So, I got the boys’ test scores back…

…from taking the Iowa Test of Basic Skills.  This was the first time, in eight years of homeschooling, that I’d had the boys tested according to the standard of anyone other than myself.

There was one thing that all three boys faltered in.  (Cue the fanfare!)  Dum-dum-dee-dah!!

Capitalization

😮

If there’s one thing that’s going to be a gaping hole in their education, I guess I’d prefer it to be something that is easily remedied.  I see a little unit on capitalization in the boys’ near future.

A few things were confirmed to me — suspicions that one son is lacking here, or excelling there, but other than the “capitalization” thing, there really weren’t any major surprises.  Well, strike that.  I guess I was very surprised at exactly how well they did.

Score one for the homeschoolers, I guess.  😉

There were 19 areas for which each boy were given test results.  The one that I’m listing here, though, is their “Complete Composite Total” which is an overall score of everything tested.

  1. Wesley, aged 8 (3rd grade 9th month) had a CCT that put him in the 73rd percentile (he did better than 73% of the same-grade students, nationally, who have taken the ITBS), and has a grade equivalency of 4th grade 7th month.
  2. Grant, aged 10 (5th grade 9th month) had a CCT in the 99th percentile, and a “13+” grade equivalency (past high school).
  3. Ethan, aged almost-13 (7th grade, 9th month), had a CCT in the 91st percentile, and 13+/past high school grade equivalency, as well.

So, does that mean I can just graduate the older boys right now from high school???  Just kidding.  It is food for thought, though, for their continuing education.  AND, I don’t think I need to stress out that we STILL haven’t finished Sonlight’s Core 4.  It looks like slow and steady does win the race.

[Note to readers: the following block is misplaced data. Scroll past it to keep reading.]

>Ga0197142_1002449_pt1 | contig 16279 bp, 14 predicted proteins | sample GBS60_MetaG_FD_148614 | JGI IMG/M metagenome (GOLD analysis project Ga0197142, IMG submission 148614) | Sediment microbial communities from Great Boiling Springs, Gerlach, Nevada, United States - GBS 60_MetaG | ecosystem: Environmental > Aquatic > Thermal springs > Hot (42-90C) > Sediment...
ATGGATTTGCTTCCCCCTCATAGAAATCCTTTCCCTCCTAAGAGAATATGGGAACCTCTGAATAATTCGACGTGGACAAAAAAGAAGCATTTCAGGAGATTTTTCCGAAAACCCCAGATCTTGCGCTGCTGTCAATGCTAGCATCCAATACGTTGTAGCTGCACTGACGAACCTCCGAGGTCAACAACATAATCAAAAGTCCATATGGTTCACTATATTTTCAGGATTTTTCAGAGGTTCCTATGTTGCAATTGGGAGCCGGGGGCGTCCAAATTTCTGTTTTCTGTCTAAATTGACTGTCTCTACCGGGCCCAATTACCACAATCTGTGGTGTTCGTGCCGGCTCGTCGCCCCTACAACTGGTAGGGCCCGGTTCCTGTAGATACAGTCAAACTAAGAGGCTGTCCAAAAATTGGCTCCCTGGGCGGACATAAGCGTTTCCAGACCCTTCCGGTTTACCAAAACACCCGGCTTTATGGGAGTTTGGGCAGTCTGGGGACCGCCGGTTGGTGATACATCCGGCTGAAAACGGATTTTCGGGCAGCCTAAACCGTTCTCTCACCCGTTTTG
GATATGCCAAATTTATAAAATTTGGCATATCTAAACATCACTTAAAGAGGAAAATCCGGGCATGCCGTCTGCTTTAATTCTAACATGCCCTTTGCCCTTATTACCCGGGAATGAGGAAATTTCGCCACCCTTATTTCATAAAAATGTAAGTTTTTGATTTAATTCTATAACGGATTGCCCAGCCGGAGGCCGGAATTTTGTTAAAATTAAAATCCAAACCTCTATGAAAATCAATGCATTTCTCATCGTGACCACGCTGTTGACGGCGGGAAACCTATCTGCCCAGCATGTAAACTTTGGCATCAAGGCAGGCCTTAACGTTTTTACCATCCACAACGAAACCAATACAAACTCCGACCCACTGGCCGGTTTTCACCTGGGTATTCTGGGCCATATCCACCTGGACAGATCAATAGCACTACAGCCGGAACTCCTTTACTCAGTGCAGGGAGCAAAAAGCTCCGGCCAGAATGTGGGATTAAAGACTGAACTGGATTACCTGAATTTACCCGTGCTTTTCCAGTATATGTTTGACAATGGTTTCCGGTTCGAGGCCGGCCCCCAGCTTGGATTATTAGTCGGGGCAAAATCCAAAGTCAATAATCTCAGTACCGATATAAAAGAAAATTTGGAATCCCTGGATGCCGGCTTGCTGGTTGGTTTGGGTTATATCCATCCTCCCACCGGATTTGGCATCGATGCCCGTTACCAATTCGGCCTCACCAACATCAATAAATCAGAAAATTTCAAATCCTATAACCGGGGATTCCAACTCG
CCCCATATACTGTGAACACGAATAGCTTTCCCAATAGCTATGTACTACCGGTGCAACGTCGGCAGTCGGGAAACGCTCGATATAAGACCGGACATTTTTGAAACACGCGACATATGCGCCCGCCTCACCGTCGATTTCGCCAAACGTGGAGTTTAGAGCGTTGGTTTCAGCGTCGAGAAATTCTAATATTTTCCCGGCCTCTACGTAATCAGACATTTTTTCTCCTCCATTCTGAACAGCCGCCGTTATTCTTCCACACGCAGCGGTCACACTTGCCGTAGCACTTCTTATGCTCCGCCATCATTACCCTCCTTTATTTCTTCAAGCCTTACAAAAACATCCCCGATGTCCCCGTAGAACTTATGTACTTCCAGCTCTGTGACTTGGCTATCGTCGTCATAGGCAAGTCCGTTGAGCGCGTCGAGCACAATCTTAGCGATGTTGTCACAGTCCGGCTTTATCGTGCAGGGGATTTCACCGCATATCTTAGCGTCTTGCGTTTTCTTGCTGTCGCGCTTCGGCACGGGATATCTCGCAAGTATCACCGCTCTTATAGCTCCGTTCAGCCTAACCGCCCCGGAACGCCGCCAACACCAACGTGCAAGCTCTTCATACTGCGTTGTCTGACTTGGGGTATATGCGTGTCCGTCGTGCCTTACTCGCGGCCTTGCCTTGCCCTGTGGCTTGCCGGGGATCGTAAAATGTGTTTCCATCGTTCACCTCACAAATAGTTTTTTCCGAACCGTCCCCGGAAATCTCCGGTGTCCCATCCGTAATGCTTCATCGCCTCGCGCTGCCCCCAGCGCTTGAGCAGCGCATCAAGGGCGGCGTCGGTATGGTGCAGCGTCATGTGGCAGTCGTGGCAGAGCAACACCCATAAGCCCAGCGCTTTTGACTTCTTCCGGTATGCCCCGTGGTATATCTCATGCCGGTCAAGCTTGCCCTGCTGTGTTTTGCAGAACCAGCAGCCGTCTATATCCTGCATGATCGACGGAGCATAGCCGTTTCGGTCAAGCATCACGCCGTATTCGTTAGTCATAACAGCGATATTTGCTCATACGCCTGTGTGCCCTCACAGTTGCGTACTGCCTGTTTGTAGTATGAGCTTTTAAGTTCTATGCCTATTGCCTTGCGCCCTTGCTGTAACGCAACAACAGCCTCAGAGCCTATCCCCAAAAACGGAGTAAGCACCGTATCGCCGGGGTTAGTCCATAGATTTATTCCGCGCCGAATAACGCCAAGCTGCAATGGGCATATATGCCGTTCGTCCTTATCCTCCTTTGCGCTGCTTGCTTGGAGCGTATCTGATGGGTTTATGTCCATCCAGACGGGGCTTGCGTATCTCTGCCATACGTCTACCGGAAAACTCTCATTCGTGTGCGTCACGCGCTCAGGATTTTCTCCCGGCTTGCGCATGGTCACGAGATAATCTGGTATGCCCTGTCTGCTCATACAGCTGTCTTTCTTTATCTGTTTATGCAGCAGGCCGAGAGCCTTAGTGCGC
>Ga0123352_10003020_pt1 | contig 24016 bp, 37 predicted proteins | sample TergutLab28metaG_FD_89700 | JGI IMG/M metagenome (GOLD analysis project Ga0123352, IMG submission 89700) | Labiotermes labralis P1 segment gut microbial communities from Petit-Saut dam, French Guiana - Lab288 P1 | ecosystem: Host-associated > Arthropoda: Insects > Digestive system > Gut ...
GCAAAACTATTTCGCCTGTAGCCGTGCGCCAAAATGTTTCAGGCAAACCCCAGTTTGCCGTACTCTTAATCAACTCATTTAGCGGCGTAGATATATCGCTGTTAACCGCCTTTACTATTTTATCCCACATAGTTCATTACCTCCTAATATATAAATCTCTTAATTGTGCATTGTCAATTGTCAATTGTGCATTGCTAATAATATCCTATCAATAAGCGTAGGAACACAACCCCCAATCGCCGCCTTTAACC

(Special thanks to Brewer Testing Services, from whom I “rented” the test materials, and who processed the tests.  Everything was done in such a timely manner, with grace and great communication — Southern accent included!)

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About Karen Joy

I'm a partially-homeschooling mother of six -- 3 boys ages 19, 17 and 15 years old, and three girls: 10, 8, and 3. I like birding, reading, writing, organic gardening, singing, playing guitar, hiking, the outdoors, and books. I am a natural childbirth advocate and an erstwhile birthing class instructor. I have a dear hubby who designs homes for a local home builder and who is the worship pastor of our church. I live in the desert, which I used to hate, but now appreciate.

Posted on June 7, 2010, in Encouragement, Homeschooling, The Kids. Bookmark the permalink. 11 Comments.

  1. Looks like things are going very well [smile]. Keep up the great work!

    ~Luke

  2. Karen…that is pretty cool news. I’m sure there is such a sense of relief and a little bit of pride (go ahead, you work hard and so do they…and God has blessed it) in their doing so well.

    Against my natural inclination: GO Homeschoolers! 🙂

    And Jon finished high school early and started taking college classes when he was 15, 16. So yes, it’s something to consider.

    • Nicole, you know that the odds are stacked against you… Resistance is futile, my friend!!! You’re getting the truth from all sides. Hahahahaha!! And your MIL is not subtle, is she? Kind, gentle, but not really subtle.